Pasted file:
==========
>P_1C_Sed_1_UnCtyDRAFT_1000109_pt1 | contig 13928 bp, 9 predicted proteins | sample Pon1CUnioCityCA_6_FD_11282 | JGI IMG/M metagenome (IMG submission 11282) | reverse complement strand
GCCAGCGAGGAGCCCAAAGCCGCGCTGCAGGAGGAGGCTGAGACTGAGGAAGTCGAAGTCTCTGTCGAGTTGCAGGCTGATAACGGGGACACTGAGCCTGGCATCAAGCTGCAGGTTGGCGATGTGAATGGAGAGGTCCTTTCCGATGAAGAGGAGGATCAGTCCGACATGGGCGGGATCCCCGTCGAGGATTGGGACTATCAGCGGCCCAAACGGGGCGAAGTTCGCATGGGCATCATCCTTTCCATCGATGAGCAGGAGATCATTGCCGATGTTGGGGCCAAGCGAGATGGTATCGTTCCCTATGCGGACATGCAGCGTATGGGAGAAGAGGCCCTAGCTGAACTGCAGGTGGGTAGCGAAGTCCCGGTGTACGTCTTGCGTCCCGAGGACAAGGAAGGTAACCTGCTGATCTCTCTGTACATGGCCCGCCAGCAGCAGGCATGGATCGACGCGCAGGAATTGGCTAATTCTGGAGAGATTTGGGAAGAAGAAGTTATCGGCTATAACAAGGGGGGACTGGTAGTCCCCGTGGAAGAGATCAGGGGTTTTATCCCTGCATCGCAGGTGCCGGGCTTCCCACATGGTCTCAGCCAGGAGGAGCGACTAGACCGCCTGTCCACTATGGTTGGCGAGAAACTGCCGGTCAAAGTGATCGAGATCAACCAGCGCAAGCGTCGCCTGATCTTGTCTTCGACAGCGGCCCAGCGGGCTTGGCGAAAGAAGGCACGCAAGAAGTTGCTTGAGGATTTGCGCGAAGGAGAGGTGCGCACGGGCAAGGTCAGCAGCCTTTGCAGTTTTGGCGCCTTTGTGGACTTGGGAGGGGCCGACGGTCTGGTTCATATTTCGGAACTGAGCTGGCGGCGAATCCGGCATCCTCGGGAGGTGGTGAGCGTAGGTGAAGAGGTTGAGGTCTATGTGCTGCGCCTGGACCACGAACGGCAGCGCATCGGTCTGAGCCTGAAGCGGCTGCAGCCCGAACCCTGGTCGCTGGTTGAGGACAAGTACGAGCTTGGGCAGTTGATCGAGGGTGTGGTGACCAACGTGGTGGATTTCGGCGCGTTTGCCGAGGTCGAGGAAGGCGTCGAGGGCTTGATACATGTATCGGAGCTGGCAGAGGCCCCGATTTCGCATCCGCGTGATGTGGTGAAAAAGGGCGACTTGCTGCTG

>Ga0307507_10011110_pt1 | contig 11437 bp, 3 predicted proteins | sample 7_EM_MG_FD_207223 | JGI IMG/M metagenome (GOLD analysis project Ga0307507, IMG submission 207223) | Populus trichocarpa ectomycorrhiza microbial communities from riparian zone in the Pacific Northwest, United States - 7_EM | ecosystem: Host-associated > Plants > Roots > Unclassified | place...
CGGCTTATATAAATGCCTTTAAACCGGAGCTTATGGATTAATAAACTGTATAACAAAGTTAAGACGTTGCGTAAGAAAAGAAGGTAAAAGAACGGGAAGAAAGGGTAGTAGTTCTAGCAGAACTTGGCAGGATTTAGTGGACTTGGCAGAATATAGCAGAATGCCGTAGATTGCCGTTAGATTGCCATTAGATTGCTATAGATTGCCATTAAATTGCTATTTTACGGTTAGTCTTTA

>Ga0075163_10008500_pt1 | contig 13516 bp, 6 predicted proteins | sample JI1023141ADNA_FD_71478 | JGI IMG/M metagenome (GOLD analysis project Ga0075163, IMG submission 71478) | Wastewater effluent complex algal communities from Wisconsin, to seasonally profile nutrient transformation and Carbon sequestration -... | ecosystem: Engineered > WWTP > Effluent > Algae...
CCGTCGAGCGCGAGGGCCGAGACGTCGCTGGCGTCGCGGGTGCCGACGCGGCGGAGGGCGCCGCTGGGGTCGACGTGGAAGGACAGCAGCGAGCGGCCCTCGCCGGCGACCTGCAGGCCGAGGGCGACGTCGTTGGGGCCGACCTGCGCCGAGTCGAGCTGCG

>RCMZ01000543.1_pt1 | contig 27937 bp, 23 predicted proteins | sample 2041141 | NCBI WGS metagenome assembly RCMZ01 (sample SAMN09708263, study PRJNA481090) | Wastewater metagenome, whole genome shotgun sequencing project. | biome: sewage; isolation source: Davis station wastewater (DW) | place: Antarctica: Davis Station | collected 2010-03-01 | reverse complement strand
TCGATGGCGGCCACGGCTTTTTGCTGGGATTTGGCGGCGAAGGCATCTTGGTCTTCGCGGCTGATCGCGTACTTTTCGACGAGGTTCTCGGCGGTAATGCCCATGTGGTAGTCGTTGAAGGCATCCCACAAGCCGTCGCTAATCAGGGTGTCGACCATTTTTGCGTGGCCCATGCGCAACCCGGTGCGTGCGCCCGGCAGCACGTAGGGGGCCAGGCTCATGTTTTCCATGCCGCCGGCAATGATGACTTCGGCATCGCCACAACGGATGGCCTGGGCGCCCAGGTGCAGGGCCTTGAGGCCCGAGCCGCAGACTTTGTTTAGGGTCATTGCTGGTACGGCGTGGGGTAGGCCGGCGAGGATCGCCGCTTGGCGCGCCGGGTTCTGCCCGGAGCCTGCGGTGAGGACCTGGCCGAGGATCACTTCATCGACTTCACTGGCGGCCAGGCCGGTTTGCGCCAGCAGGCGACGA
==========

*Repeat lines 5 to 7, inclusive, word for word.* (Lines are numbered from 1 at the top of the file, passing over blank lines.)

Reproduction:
>Ga0075163_10008500_pt1 | contig 13516 bp, 6 predicted proteins | sample JI1023141ADNA_FD_71478 | JGI IMG/M metagenome (GOLD analysis project Ga0075163, IMG submission 71478) | Wastewater effluent complex algal communities from Wisconsin, to seasonally profile nutrient transformation and Carbon sequestration -... | ecosystem: Engineered > WWTP > Effluent > Algae...
CCGTCGAGCGCGAGGGCCGAGACGTCGCTGGCGTCGCGGGTGCCGACGCGGCGGAGGGCGCCGCTGGGGTCGACGTGGAAGGACAGCAGCGAGCGGCCCTCGCCGGCGACCTGCAGGCCGAGGGCGACGTCGTTGGGGCCGACCTGCGCCGAGTCGAGCTGCG

>RCMZ01000543.1_pt1 | contig 27937 bp, 23 predicted proteins | sample 2041141 | NCBI WGS metagenome assembly RCMZ01 (sample SAMN09708263, study PRJNA481090) | Wastewater metagenome, whole genome shotgun sequencing project. | biome: sewage; isolation source: Davis station wastewater (DW) | place: Antarctica: Davis Station | collected 2010-03-01 | reverse complement strand